The basin of the Ottawa river forms a somewhat extensive area of not far from 60,000 square miles. It includes various geological formations, which range from the oldest crystallines or Fundamental gneiss to the upper Silurian. All varieties of rock are found, including gneiss, granite, and the eruptives of the Laurentian and Huronian systems, with crystalline limestones and schists of several kinds. The softer strata of the Paleozoic formations are all represented in the area, and comprise sandstones, shales, slates, and fossiliferous limestones. As the whole area has been extensively glaciated, there must of necessity be very considerable differences in the products of decomposition resulting from the several agencies to which they have been exposed.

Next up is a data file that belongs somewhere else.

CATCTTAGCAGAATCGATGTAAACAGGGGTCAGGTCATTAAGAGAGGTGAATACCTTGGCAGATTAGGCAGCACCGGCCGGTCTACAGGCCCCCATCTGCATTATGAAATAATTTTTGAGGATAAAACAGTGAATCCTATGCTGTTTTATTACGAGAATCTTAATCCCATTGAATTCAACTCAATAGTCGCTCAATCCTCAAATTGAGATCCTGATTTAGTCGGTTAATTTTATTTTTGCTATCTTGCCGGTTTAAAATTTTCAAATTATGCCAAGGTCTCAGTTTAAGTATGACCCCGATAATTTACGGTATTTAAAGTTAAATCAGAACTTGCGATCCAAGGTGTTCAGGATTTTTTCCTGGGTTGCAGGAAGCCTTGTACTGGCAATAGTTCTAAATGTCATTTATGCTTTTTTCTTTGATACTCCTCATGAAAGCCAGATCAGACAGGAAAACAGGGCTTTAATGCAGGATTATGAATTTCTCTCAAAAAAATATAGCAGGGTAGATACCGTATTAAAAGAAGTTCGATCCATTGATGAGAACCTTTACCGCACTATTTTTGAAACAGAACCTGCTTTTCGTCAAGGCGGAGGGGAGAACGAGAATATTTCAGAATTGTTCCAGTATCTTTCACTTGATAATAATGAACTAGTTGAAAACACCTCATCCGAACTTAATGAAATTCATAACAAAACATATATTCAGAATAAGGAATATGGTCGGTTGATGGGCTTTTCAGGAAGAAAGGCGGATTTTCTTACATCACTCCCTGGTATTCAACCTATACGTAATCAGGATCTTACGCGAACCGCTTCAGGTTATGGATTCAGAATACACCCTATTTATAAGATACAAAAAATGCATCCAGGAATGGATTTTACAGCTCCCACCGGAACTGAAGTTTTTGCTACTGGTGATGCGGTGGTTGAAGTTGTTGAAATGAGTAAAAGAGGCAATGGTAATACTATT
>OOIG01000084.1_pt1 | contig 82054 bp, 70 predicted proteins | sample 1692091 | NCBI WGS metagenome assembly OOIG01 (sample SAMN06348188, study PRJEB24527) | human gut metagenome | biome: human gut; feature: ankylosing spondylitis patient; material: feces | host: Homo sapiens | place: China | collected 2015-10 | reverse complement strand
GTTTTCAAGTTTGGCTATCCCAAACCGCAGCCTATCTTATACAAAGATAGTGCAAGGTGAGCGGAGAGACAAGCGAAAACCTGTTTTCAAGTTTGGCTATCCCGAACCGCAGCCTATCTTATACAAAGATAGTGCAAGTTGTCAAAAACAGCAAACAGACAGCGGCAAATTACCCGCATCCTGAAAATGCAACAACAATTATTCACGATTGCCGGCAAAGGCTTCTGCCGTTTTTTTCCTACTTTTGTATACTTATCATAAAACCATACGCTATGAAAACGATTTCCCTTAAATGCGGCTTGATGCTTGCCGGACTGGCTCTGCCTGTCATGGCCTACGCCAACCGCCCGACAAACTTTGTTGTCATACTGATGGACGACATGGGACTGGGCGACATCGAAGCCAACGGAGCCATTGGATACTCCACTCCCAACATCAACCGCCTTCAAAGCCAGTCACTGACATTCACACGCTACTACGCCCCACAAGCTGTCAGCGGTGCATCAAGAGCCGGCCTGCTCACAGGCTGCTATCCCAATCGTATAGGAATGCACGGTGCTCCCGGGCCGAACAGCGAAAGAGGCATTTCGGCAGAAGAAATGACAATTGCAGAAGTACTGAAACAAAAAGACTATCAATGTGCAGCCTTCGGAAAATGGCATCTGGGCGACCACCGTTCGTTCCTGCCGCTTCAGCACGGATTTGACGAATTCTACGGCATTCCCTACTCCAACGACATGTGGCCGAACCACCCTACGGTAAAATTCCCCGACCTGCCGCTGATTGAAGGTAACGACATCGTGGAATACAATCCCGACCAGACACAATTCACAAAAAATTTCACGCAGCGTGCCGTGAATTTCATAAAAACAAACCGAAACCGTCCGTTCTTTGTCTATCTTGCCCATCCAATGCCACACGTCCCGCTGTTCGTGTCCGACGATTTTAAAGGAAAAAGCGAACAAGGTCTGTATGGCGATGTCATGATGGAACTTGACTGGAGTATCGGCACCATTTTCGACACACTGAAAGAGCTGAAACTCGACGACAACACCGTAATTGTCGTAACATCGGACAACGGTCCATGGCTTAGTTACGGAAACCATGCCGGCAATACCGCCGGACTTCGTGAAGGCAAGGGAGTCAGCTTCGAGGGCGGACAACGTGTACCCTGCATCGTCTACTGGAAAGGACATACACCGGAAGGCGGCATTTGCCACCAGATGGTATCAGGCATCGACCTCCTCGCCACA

In the “Geology of Canada”* the distribution and origin of the sands and clays of the lower Ottawa . . .